Davis wasn’t actually the headlining act — that honor belonged to the 1900s. I’d read some of the local articles about this band and heard one or two of their songs online, but I didn’t know too much about them. They were quite impressive, doing delightfully, well, “twee” music… and I don’t mean that as an insult. I like twee. At least, when it’s done well. I’ve always liked Belle and Sebastian, the band shown in the dictionary next to the word twee, and the 1900s play music in a similar vein. Not that you’d mistake it for Belle and Sebastian, but it’s another big ensemble (seven musicians and singers, including violin) with guy and girl singers, doing pretty pop ditties. I liked what I heard — and saw. One of the singers, Jeanine O’Toole, was clearly the focus of much of the audience’s eyes as she accented the music with her flirtatious moves. The crowd right in front of the stage was almost all women, obviously big fans of the 1900s, cheering wildly throughout the show. After the show, I picked up a copy of the 1900s’ six-song EP, Plume Delivery, and I’m already enjoying it quite a bit.SEE PHOTOS OF THE 1900s.

I missed most of the opening set by the first band of the night, Gentleman Caller of Bloomington, Ind., but I liked what I heard. Will definitely check them out. SEE PHOTOS OF GENTLEMAN CALLER.

Devin Davis at the Hideout

FEB. 23, 2006
The Hideout, Chicago

After raving last year about Devin Davis‘ album, Lonely People of the World, Unite! (and being the only critic to vote for his song “Giant Spiders” as one of the songs of the year in the Pazz & Jop poll), I finally got around to seeing him perform in concert. Too bad I missed the earlier Wednesday-night shows in his February residency at the Hideout. I would have liked to see him play with a full band.

Still, it was entertaining and impressive to see what he could do as a one-man band. Davis used the same sort of looping pedals that Andrew Bird uses to build multiple-track songs in concert, right in front of the audience’s eyes. Davis clobbered on the drums for some songs, creating slightly off-kilter percussion tracks, and then played on top of those beats with guitar and harmonica. The drumming loops had some fun moments, but it was more impressive when Davis used the looping pedals to harmonize with his own vocals, or to create a droning chord with his harmonica. He also played Theremin, demonstrating nice pitch control on the notoriously tricky instrument as he added “God Bless America” at the end of one song.

Davis opened with an unusual cover, Wilco’s “At Least That’s What You Said” — perhaps a nod to the fact that one member of Wilco, Mikael Jorgensen, had just opened for him. Davis apologized, “I hope that wasn’t too cheesy.” No, it wasn’t cheesy at all. It was a shadow of the Wilco original, but still a nice tribute to Chicago’s best-known band. Davis made a good attempt at duplicating the guitar/drum solo at the end of the song by going wild on the harmonica.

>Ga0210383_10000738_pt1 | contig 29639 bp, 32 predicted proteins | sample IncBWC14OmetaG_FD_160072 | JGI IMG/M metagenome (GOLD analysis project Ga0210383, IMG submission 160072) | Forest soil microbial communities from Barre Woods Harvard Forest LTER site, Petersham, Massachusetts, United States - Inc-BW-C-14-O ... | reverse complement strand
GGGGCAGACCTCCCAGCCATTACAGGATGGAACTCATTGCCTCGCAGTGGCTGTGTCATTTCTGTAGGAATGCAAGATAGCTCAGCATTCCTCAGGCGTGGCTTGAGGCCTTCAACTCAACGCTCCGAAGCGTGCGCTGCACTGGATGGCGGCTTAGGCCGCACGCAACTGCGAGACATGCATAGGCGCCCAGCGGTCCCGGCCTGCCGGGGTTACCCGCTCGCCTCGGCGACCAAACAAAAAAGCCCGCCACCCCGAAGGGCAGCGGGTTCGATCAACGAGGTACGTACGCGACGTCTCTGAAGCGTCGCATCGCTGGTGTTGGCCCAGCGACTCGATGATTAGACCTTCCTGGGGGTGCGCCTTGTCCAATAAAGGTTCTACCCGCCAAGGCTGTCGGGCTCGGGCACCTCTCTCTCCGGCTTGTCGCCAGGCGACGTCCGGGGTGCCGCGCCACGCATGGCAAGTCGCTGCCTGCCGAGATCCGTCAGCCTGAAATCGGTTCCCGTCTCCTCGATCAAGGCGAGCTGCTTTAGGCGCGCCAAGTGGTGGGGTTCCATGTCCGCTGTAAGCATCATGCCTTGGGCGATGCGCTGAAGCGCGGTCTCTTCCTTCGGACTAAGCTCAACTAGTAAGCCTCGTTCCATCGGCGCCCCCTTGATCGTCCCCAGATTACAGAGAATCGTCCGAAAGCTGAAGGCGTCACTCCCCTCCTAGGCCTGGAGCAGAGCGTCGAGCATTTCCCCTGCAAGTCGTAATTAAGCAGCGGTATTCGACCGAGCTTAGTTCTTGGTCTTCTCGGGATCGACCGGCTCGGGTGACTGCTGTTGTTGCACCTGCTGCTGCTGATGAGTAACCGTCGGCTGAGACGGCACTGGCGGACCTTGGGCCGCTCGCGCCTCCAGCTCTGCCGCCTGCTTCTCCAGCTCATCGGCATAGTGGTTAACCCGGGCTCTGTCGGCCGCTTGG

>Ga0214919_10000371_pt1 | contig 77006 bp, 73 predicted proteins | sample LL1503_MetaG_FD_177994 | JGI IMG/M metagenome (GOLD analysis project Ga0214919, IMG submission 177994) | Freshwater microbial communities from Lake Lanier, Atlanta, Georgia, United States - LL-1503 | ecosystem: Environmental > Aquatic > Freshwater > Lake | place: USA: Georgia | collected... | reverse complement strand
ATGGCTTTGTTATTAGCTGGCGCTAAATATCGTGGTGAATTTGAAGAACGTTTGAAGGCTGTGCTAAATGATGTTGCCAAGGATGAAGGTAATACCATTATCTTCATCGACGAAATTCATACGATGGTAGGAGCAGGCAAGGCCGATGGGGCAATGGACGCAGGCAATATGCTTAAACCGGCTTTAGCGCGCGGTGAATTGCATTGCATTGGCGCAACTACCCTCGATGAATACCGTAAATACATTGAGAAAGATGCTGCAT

He also played a new song on a various-artists compilation from Kill Rock Stars, and he also did a cover of the Mississippi John Hurt song “Blessed Be the Word of the Lord,” noting, “I’m not very relgious, but it’s a good fucking song.” For the most part he played the songs from Lonely People. It was a little ramshackle, maybe not the best introduction to Davis for newcomers, but further proof of his mad-scientist capabilities.

JOHN KLOS (formerly of The Boas) was the first performer of the night, playing rather sleepy but pretty songs on keyboards and guitar, backed up by a second guitarist. I enjoyed Kloss’ music, but it would be nice to hear fuller arrangments of some of the songs. At one point, when the music threatened to get upbeat, he commented, “Pop songs? That’s up to you.”

MIKAEL JORGENSEN of Wilco was second on the bill. I wasn’t sure what to expect. Jorgensen is best known as the guy with the laptop who has incorporated sampled noise into the Wilco concert sound, but he also plays keyboard. In his solo show tonight, he was pretty impressive on both keyboards and guitar as he sang pop tunes — ranging from Randy Newman-style numbers on the piano to Flaming Groovies-ish power pop on guitar. Backed by a bassist and drummer, Jorgensen showed that he’s a fair vocalist — nothing special, but nothing bad, either. His songs show promise. Damn, Wilco sure has a lot of talented members.


A Promotion Plug for Devin Davis

I beseech you: Buy Devin Davis’ Lonely People of the World, Unite!

Or at least listen to some of the songs:

I love this record…

Those of you who dislike Death Cab For Cutie, please don’t be put off by the fact that Ben Gibbard is a Devin Davis fan (as mentioned in my story)… They don’t really sound anything alike. Death Cab’s gone all wimpy (in my opinion), but at least Gibbard can recognize some music that’s kicking his ass when he hears it.

Devin’s playing stuff that sounds like Village Green Preservation Society mashed together with the Shins, Matthew Sweet, early ’70s Bowie, “Baba O’Riley” and Pink Floyd’s “Brain Damage.” And the lyrics are brilliant — funny and occasionally apocalytpic. He played almost all of the instruments himself and released this record by himself.

Did I mention you should buy his record?